• Installation view at Aichi Triennale 2019

    Decoy-walking, 2019

    Photo: Ito Tetsuo

"The Portrait to Umwelts & Programs" in the first room of this exhibition consists of colorful two-dimensional works and distorted photographs of human faces. Displayed individually (and partially upside down), these colorful pictures of faces can be recognized by specific smartphones' built-in "face recognition" functions, whereas the "+" and "-" symbols that accompany each picture indicate whether or not face recognition was successful. The idea for this work came when the artist discovered that some of the drawings he had stored on his computer were automatically categorized as "human figures" by the computer.
On display in the second room is "Decoy-walking," an installation piece that was newly created using "gait recognition" technology by which a computer can recognize characteristic human walking patterns. Several monitors set up at the entrance show documentary footage of a performance that was staged at the venue, as well as charts that indicate what kinds of characteristics the gait identification system was able to detect in walking persons. In the performance, the artist tries out ways of walking that deviate from the recognized patterns, and thereby deceive the system.
Triangular mirrors and aluminum foil arranged in the circumference refer to military deception technologies to amplify or diffuse radar. This is collectively known as decoy, a term that originates from duck decoys (models) used in duck hunting. In this work it is used as a culture icon of sorts representing the deception of machines or living beings. Along with a drum as known from military bands as an element that constructs or destructs sound patterns, these are elements that are used with the aim to disturb the camera and the entire system. By juxtaposing such works, the artist metaphorically highlights the characteristics of technologies and systems for pattern-based recognition.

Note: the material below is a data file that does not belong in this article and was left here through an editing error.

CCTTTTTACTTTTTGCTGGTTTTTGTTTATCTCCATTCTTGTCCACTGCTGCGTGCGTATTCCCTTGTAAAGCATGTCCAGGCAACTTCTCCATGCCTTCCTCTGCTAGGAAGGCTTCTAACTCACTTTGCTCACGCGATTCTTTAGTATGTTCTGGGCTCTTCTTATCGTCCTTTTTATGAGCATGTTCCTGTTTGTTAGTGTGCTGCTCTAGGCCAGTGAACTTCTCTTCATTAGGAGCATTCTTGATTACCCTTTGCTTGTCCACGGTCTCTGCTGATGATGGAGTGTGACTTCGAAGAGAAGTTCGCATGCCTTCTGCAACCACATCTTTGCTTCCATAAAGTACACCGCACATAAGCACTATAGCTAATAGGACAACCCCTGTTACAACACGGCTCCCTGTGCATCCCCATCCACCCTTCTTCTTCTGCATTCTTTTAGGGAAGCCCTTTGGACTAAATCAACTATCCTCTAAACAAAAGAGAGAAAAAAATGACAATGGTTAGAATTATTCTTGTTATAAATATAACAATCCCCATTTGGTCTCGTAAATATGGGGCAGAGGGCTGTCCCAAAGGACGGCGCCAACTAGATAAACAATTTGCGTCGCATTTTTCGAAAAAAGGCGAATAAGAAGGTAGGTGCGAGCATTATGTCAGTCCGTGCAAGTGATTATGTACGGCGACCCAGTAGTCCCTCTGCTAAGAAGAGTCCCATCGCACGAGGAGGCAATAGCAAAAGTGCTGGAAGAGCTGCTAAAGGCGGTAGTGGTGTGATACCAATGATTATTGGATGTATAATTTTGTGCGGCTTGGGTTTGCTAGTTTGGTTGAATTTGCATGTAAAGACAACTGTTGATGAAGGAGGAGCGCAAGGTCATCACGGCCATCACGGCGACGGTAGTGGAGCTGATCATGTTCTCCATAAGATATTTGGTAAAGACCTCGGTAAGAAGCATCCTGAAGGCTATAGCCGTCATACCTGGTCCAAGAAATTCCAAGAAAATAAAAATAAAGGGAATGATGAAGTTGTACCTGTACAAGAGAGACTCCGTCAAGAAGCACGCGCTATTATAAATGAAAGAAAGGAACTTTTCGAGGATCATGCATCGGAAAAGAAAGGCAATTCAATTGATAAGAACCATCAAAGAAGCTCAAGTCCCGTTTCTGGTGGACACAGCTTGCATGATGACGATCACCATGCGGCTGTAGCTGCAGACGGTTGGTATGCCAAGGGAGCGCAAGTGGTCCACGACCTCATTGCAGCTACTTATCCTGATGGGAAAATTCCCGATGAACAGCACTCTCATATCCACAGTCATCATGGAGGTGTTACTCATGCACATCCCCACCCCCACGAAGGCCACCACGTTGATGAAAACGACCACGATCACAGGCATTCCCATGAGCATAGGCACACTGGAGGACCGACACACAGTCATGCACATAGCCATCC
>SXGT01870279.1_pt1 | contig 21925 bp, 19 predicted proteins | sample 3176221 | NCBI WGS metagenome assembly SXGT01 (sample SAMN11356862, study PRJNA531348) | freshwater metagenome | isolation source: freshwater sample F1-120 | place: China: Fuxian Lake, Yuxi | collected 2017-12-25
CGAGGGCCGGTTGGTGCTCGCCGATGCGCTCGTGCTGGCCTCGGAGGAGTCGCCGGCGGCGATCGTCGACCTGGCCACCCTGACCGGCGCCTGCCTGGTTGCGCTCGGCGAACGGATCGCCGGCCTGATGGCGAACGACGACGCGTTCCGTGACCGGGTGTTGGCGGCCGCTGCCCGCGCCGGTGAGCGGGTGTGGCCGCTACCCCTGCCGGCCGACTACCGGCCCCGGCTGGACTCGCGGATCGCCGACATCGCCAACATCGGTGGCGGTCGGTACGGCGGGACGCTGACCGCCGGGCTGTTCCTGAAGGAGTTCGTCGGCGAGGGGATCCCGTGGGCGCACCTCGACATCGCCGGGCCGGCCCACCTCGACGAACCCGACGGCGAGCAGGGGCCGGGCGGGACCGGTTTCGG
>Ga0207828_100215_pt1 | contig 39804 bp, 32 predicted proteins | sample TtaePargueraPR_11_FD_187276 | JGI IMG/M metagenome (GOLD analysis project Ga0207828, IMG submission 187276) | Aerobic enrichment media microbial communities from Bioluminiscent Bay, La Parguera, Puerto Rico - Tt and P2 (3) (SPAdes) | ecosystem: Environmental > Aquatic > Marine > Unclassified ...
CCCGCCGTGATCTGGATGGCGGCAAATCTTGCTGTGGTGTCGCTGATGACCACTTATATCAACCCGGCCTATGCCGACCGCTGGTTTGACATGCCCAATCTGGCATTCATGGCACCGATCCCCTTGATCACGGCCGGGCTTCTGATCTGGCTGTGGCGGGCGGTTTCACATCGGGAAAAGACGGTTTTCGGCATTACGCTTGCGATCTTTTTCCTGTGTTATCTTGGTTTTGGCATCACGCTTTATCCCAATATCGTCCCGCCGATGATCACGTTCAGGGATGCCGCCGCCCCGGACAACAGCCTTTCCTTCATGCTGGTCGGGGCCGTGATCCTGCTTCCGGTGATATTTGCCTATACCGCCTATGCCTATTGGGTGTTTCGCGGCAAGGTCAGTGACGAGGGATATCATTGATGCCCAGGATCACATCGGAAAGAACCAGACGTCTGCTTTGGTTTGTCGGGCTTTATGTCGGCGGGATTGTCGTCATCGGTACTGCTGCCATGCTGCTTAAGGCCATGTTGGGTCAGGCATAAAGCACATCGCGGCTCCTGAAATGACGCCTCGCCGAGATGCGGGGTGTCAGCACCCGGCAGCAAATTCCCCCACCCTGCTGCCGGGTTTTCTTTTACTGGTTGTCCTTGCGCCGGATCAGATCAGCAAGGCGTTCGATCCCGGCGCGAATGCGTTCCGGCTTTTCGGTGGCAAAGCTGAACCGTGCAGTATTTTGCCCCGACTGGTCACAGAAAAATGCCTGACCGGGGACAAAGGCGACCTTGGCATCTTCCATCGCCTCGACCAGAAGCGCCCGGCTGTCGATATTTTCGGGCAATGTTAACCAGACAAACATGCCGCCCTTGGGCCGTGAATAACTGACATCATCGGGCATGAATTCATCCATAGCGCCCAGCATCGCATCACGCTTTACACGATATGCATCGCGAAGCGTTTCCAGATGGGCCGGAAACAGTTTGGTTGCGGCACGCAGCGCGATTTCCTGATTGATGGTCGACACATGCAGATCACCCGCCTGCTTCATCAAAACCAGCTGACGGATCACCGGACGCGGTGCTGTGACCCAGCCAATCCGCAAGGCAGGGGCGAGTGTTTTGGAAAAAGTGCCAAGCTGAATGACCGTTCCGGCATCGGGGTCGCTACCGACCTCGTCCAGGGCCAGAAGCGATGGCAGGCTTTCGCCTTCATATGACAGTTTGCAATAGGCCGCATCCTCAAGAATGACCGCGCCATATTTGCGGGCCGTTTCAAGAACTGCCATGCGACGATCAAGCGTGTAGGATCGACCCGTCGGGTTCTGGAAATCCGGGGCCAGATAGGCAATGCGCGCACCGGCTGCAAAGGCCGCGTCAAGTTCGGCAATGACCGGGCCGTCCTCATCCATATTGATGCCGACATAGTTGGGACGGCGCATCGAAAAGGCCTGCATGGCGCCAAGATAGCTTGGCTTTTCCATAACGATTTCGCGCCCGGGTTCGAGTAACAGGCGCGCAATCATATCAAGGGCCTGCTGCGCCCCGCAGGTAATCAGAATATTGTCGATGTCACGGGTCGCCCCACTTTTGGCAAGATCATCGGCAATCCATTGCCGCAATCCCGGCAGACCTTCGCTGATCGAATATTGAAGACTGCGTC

The installations revolve around technologies for recognizing patterns, and the presence of humans as objects of such technologies, as a central theme. Based on knowledge obtained from technical papers that constitute the background of technology, it seems that the artist explores the limits of recognizability of the world by way of technology.


  • Born 1983 in Tokyo, Japan
  • Based in Tokyo, Japan
  • Photo: Josui (B.P.B.)

Murayama Goro studied painting at Musashino University and at Tokyo University of the Arts, where he became interested in auto-generative methods of producing images, beginning work on maze or mesh-like paintings according to rules he set for himself. Given his strong interest in autopoiesis (a basic theory of biological systems,) as well as in the biological patterns formed in cellular automaton modeling, it is also characteristic for the supporting media for his works, such as the canvas, to appear to structurally grow outward. He has additionally been inspired by the conditions of perception, such that the viewer ends up discovering phantom images like faces in his art--even the works created autonomously, or systemically in accordance with rules--and is developing pieces that make use of camera facial recognition functions.

Selected Works & Awards

2019 21st DOMANI: The Art of Tomorrow, The National Art Center, Tokyo, Japan
2018 Emergence of Order (solo), Daiwa Foundation Japan House, London, UK
2015 Fantasy in prison (solo), Koganei Art Spot Chateau 2F, Tokyo, Japan
2010 shiseido art egg 4, Goro Murayama Exhibition: The re-enchantment of painting system (solo), Shiseido Gallery, Tokyo, Japan


Aichi Prefectural Museum of Art (10F)


Aichi Arts Center 10F
1-13-2 Higashisakura,Higashi-ku, Nagoya
461-8525 JAPAN


(Fri -20:00)
Admission until
30 minutes
before closing


Mondays (Except for National Holidays)

Barrier free

Free rental of wheelchairs.Please request to information.


・5 minutes on foot from Sakae Station on the Higashiyama Subway Line or Meijo Subway Line.
・5 minutes on foot from Sakae-Machi Station on the Meitetsu Seto Line.